Is Obtaining a Merit Scholarship Worth the Effort?

You may be wondering by this point if trying to obtain a merit scholarship is even worth the effort. (Filling out all those private scholarship applications is undoubtedly a lot of work!)  Despite the disheartening nature of scholarship displacement, the answer is still a resounding yes. Merit scholarships may not increase the total amount of financial aid that you receive - which of course is extremely unhelpful if you cannot afford to pay for school - but private scholarships do reduce or replace the debt financing that you receive. Having less or no student loan debt when you graduate is unquestionably a good thing!  In addition, four-year merit scholarships are especially valuable because they provide assurance that you will receive at least some financial assistance every year. (Your federal student aid package, on the other hand, is subject to change annually depending on your family income, tax status, year in school, aggregate borrowing limits, and other factors.) If a merit scholarship is difficult to maintain because it requires a high minimum GPA, community service hours, or some other demanding commitment, then you may be better off accepting need-based financial aid instead.


The Bottom Line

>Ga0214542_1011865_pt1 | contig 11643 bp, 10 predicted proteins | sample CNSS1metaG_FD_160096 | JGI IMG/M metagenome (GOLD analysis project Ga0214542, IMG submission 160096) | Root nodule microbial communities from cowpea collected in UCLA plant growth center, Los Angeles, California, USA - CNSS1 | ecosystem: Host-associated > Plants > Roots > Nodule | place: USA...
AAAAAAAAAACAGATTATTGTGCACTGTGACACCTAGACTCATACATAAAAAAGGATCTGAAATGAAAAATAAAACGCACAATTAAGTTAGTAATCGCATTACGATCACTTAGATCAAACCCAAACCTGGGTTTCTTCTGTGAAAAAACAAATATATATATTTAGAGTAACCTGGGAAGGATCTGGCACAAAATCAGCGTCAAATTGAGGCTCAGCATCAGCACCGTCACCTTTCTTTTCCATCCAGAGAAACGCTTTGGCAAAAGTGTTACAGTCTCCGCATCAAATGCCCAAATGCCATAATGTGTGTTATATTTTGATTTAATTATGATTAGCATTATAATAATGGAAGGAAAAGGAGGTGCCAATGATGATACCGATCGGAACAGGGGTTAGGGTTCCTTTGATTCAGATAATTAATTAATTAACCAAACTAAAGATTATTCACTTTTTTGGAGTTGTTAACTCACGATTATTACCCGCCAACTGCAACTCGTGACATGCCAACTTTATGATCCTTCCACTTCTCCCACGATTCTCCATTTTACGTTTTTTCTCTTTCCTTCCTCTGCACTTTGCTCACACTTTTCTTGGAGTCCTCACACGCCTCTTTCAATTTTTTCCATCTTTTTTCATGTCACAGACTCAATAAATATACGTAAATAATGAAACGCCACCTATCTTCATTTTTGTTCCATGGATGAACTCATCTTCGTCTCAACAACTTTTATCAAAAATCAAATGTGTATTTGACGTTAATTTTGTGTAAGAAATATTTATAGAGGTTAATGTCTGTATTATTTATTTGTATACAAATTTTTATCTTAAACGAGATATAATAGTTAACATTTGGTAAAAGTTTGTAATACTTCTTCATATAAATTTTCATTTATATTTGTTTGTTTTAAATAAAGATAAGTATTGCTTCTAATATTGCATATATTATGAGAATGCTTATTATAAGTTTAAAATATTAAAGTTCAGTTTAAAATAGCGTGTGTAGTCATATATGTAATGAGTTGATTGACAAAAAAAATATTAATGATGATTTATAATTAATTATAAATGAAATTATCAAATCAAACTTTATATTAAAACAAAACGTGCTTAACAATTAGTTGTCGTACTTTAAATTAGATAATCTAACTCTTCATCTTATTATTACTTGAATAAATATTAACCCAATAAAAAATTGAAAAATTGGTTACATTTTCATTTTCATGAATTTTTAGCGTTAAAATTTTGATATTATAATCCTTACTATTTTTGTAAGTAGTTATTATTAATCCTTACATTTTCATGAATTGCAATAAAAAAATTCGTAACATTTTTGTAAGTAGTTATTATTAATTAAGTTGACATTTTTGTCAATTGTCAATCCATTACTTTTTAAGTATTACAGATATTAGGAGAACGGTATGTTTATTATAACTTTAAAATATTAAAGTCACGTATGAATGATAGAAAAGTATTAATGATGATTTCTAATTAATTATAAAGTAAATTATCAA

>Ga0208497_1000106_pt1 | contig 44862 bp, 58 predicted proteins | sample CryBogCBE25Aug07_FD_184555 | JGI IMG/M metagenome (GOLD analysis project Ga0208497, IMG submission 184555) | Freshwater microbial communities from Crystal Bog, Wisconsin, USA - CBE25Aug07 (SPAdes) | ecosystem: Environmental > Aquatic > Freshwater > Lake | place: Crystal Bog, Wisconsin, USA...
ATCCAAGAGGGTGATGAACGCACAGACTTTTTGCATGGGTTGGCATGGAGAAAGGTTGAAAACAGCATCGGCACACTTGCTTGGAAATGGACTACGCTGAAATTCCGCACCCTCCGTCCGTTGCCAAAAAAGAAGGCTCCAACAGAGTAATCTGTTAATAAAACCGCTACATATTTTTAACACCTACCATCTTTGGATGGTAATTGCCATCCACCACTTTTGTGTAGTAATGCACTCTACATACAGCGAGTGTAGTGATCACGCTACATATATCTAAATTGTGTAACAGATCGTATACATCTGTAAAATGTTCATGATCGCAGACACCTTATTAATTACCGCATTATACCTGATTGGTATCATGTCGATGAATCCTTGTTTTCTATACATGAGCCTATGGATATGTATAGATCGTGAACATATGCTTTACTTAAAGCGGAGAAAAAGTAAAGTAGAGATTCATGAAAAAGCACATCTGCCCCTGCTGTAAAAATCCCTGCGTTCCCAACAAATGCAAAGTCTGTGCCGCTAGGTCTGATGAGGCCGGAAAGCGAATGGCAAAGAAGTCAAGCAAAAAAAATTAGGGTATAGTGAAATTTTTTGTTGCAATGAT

Schools practice scholarship displacement not only to avoid over-awarding financial aid, but also to attract the largest possible number of qualified candidates. Schools have a limited quantity of financial aid dollars by which they seek to attract the most qualified students. Redistributing financial aid to students who “need it most” enables colleges to provide access to higher education to the greatest number of people, while also attracting the most qualified candidates. Bottom line: scholarship displacement is here to stay. You can avoid unpleasant surprises regarding displacement of your merit scholarship by researching your target schools’ scholarship displacement policies in advance.  If you have any questions at all, do not hesitate to call your school’s financial aid office directly. Especially if you have received a substantial merit scholarship, it is important to clearly understand how that scholarship impacts the rest of your financial aid package.